Parenting SA

A 'time in' approach to guiding children's behaviour involves staying close to your child when they are overwhelmed with strong feelings. Staying connected helps them feel safe and secure, and to calm down. Children gradually learn to manage their own feelings and behaviour.

A 'time in' approach

Using a 'time in' approach means staying with your child when they have 'big' feelings and are having trouble managing their behaviour. It does not mean giving in to what they want or rewarding the behaviour you don't want. It is about staying connected with your child and letting them know you understand how they feel.

'Time in' creates the best situation for a child to gradually learn that strong feelings are OK and they can be managed. It is also a chance, once the emotional storm has passed, to talk about what happened and how to deal with things next time.

Staying with your child during 'time in' helps them:

  • learn how to calm themselves down
  • manage feelings such as fear, disappointment, frustration, jealousy or anger. They learn that while some emotions might not feel good they are nothing to be scared of, and they can be managed
  • to feel safe - they learn that you will not abandon them or punish them when they are having trouble with feelings or behaviour
  • learn how to problem-solve when things go wrong.

Staying with your child when they have strong feelings or difficult behaviour sends the message that you love them no matter what.

What to do during 'time in'

When your child is out-of-control

  • Stay calm and take charge. Your child needs you to be a wise and kind guide.
  • Let them know you understand how they feel. You might say 'I can see you feel upset/angry/frustrated because you really want that toy-want to go outside-want to go to your friend's house-your feelings are hurt.'
  • Use holding, rocking and a soothing voice to settle young children. If your child does not want to be touched, stay close so they can come to you for comfort when ready.
  • Let them know this upset will pass and they will soon feel calm again.

When your child has calmed down

  • Reassure them of your love.
  • Help them name their feelings. They will feel more in control and have less need to act out their feelings when they have words to say how they feel.
  • Help them find the feeling that prompted the behaviour. Even though your child may seem angry or frustrated the feeling underneath may be fear, jealousy, disappointment or feeling powerless. They will gradually learn to understand all their feelings.
  • Help them understand what happened and talk about the behaviour that is expected. Keep reasons short and simple. Young children can learn rules but they are not yet able to understand reason and logic. You might say 'I know you want to play with your brother's truck but it is not OK to hit him'.
  • Tell and show your child what they can do next time. Help them learn the words they need to ask for what they want.
  • Be careful not to shame your child by making fun of them or telling them they are silly or naughty. This can hurt them and have ongoing impact.

Be patient - young children need lots of practice to learn what is expected.

Create a calm space in your home

It can help to create a calm space in your home where children and adults can go to feel calm and relaxed. Don't call it 'time in' because your child may see it as where you go when you are bad. Ask what they would like to have there to help them feel calm. For example, soft toys, books, bean bags, blankets.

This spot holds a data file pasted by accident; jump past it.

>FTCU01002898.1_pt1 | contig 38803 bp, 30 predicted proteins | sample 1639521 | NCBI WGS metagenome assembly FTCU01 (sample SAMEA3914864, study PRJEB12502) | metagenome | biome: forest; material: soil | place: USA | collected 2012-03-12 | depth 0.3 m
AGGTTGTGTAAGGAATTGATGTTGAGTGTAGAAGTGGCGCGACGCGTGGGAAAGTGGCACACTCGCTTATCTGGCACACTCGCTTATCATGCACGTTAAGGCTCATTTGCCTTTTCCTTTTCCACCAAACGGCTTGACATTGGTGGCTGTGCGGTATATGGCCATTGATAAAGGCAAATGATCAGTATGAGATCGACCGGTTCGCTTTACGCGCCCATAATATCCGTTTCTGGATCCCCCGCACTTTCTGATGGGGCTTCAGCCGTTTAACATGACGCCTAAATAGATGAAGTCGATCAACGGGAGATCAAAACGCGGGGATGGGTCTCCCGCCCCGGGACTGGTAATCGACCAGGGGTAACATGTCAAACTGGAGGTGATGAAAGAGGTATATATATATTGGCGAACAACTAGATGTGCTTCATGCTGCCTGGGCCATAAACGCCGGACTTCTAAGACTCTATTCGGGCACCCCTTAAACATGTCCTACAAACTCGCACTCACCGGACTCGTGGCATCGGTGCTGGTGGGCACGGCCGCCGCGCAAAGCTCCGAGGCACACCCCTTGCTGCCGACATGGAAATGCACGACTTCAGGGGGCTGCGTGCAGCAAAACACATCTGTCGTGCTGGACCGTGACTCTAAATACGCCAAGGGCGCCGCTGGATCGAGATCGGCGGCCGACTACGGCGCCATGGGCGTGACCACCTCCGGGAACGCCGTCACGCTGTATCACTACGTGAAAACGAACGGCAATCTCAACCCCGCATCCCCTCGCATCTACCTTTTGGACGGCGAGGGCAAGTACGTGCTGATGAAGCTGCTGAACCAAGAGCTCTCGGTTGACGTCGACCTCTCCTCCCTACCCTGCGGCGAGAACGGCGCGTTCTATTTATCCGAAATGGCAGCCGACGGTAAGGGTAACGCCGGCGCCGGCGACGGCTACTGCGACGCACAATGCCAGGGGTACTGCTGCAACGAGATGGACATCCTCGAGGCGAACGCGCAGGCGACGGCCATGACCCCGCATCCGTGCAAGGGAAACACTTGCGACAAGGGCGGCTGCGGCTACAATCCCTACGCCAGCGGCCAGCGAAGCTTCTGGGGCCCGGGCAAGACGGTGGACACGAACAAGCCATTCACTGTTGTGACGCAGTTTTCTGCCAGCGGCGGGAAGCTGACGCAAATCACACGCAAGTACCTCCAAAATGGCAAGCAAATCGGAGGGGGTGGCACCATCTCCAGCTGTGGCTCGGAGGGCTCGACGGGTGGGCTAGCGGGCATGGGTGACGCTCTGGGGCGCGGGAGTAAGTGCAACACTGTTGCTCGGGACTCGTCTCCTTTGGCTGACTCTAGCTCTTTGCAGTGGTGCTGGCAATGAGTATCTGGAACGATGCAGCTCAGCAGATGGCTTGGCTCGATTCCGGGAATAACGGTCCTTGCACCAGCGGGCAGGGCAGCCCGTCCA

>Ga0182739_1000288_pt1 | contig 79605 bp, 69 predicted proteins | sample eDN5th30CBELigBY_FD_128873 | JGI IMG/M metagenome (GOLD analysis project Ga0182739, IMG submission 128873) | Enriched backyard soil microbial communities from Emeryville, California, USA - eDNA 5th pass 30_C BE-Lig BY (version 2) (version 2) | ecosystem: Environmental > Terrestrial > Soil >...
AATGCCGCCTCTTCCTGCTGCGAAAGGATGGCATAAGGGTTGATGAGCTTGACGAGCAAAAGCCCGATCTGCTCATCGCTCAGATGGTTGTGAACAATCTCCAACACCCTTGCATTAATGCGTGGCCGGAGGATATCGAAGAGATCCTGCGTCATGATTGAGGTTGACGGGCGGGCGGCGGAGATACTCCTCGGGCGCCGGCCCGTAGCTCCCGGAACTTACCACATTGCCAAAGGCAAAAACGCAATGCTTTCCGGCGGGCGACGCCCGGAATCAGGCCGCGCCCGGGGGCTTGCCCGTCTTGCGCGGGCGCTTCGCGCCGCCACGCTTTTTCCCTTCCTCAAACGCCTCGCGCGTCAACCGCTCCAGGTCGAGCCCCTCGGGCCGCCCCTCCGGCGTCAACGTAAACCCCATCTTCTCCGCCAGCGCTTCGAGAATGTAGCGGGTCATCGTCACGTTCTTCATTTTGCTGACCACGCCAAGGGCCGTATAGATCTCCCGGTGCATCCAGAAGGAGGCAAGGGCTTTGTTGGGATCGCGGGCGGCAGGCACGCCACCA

When you see your child getting upset, help prevent a melt-down by getting in early. You might say 'I can see you're upset because you want to play outside. Let's go to the calm space and work out what you can do until the rain stops'.

What about 'time out'?

'Time out' is when an upset child is removed from the situation and sent or taken to a time out place. They are left alone to calm down and think about what they've done wrong, and to change their behaviour.

Time out:

  • assumes a child can work out what you want on their own, or that they already know the right way to do things. It assumes that in 'time out' they will be able to remind themselves what to do. However, children under three years don't have the skills to work out problems on their own. Children under six don't have the ability to reflect on their behaviour and understand what caused it. It doesn't teach your child what to do, just what not to do
  • does not help a child learn how to manage strong feelings and out-of-control behaviour
  • can send a message that big feelings are 'bad'. Children often 'push down' upset feelings so they can leave 'time out' rather than learn to manage them. The feelings may show up in other ways. For example, by becoming rebellious, defiant, withdrawn or anxious, or showing signs of stress such as stomach pains or sleep problems
  • can encourage battles because the child often feels a sense of injustice at being sent away. Even older children can feel angry or hurt when sent to 'time out' and not think about how to 'do better'
  • may trigger a child's fear of being left alone. They can forget why they are there because they feel abandoned.

Getting help

When upsets happen, the most important thing is to make sure your child is safe. If you feel angry, you might need to take some deep breaths or step away for a moment until you are calm. If their behaviour pushes your buttons a lot you may need to talk with your doctor or a counsellor.


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Last published: 14 Feb 2020 3:21pm

State Government of South Australia © Copyright DHS .

Provided by:
Department for Communities and Social Inclusion
Last Updated:
21 Aug 2019
Printed on:
08 Jul 2020
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